The Office, Season 7 Episode 23 — "The Inner Circle"
Okay, so I guess that's what an episode of The Office without Steve Carell looks like. It wasn't very good, was it? Not that I'm going into full panic mode just yet — if we're several episodes into season 8 and the show is still this shaky on its feet, then it's time to sound the alarm. But this episode was trying to work around the shit taco that is Deangelo Vickers and ultimately, even if season 8 blows, won't prove in any way representative of what is to come.
But Deangelo, man. I don't know what happened. I mean, I know that I feared Will Ferrell was going to be awkwardly shoehorned in, throw the energy of the show off, and be forced into doing Will Ferrell schtick, and he was. But he very specifically didn't do any of that in his first episode "Training Day," and somehow I feel doubly offended that the show tricked me into liking him before deciding that he'd be playing a completely new character in "Michael's Last Dundies" (shy stage fright man), and another in "Goodbye, Michael" (dumb screaming lunatic), and now another in "The Inner Circle" (juggling sexist, curiously completely over his stage fright). I've seen TV characters develop more consistent and coherent personalities within one scene.
And then getting rid of him by having a basketball hoop fall on him? There are no words, and not in a good way. That is some lazy fucking writing. I also don't have any words for new character Jordan Garfield, not as a criticism, but simply because she's 100% bland and vanilla right now. Let's hope they beef her up comedically over the next two episodes.
Funniest Moment: The laughs, big or small, were pretty thin on the ground. The only two moments that really connected were Kevin telling Deangelo "Oh, I think it's eighteen-hundo" and Jim's subsequent reaction, and Darryl letting out a shocked "DAMN!" when Jim brought up the allegations of sexism to Deangelo. Pam's young adult novel series was also funny, but more "cute" funny than "ha ha" funny.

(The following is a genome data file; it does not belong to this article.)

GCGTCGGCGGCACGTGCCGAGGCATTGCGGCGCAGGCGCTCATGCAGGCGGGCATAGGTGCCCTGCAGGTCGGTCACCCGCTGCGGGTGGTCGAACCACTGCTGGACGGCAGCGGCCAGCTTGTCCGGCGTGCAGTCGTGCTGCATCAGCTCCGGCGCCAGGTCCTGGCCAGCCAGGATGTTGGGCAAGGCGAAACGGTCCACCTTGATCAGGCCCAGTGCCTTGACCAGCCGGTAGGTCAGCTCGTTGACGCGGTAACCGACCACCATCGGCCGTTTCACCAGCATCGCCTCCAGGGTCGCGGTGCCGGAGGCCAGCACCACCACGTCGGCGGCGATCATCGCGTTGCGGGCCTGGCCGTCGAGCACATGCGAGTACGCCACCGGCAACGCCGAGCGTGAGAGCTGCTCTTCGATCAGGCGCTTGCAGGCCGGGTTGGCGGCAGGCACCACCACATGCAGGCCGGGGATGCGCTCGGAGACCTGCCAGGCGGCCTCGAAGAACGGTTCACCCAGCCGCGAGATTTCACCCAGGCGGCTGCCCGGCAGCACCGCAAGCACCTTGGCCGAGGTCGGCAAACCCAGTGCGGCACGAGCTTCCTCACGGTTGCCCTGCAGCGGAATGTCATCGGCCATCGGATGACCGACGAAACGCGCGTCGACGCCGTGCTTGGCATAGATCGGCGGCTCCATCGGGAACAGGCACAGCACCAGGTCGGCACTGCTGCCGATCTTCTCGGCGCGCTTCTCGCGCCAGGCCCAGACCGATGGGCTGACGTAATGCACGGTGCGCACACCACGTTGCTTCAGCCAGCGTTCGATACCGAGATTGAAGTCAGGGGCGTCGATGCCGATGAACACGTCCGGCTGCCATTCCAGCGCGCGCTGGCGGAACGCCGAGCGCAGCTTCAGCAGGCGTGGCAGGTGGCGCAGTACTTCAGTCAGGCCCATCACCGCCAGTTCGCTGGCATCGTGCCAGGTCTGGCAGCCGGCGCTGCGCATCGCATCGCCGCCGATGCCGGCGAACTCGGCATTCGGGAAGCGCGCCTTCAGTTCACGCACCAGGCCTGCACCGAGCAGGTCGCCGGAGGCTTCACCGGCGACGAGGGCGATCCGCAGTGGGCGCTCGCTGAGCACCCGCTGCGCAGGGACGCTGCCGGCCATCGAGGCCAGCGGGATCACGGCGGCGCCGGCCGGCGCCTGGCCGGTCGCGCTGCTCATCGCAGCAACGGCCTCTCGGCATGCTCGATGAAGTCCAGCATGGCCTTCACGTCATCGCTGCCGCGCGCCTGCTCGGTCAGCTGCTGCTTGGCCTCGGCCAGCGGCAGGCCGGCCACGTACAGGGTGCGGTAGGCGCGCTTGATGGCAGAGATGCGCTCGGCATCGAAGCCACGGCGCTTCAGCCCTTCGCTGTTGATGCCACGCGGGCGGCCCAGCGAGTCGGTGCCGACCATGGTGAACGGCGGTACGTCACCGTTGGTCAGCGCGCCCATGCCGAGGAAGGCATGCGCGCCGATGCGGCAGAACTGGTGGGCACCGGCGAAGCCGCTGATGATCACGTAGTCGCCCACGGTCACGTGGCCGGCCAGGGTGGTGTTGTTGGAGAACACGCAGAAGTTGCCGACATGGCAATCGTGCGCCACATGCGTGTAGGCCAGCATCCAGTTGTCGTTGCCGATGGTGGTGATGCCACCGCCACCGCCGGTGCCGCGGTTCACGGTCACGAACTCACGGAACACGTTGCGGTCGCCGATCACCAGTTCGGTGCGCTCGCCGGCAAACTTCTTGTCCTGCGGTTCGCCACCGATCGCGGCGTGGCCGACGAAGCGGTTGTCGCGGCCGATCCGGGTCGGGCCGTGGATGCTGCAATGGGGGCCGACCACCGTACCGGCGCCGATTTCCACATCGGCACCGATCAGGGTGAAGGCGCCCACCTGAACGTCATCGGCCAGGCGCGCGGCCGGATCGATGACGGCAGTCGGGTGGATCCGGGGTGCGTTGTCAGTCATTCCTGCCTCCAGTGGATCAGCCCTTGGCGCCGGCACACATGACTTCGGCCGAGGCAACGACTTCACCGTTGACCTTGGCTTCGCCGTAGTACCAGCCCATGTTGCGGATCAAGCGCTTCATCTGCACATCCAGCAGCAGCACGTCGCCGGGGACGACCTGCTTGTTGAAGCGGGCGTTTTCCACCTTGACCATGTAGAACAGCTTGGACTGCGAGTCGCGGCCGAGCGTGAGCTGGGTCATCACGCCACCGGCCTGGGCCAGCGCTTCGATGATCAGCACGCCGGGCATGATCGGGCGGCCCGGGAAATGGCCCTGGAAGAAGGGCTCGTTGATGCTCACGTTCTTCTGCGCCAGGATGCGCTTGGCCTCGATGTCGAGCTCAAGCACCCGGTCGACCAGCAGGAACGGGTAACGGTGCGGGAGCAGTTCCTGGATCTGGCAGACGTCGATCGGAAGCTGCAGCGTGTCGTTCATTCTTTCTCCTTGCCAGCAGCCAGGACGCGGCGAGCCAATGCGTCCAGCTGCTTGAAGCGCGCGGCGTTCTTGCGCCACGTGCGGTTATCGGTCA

Parks and Recreation, Season 3 Episode 12 — "Eagleton"
I'm neither the first nor the thousandth person to note that despite being born as a thematic and stylistic spin-off of The Office, Parks and Recreation has evolved into something much closer to a live action take on The Simpsons, with the mythology, rich cast of characters, and general joyous absurdity of Pawnee, Indiana being insanely reminiscent of Springfield. And with the introduction of hated neighboring city Eagleton mirroring The Simpsons' Shelbyville, the comparison deepens all the more.
The specifics of this episode were superb, as Parks and Rec tends to be. Leslie was great, Ben was great, Parker Posey fit right in as Lindsay Carlisle Shay, the revelation of Ron's birthday party at the end was both funny and really sweet, the sickeningly posh city hall and prison in Eagleton were hilarious, and Andy sent Tom flying with a bag of trash. But what I found most interesting was how the episode spoke to the other way that Parks has evolved from its pilot other than becoming much more Simpsons-y: the exponentially increasing competence of Leslie Knope.
At the start of the first season, Leslie was clearly being written as Michael Scott with a vagina. Her town hall meetings were horrifically mismanaged and she seemed dim and constantly in over her head and largely incompetent at her job. Then, throughout the second season, the writers gradually made the discovery that Leslie, while socially awkward, is actually a really great parks department deputy director. She knows Pawnee's history and government with textbook perfection, knows the right people in politics and how to grease the wheels and make shit happen, isn't afraid to take initiative and is perennially upbeat even in the face of disaster.
Now, in season three, we've seen her turn a crippling budget crisis into a robust surplus, singlehandedly put the city and parks department back on their feet, turn every adversity into a positive (such as the new softball field in this episode), had it dropped in "Soulmates" that she's a summa cum laude political science graduate, and now, in "Eagleton," we learn that she was actually offered plum spots in city governments throughout upper-class Indiana that she turned down out of loyalty to her hometown before the series began. Leslie Knope is not only good at her job, she's damn near the best, now less like Michael Scott and more like what a character from The West Wing would be if they were funny and employed in local city government rather than the White House.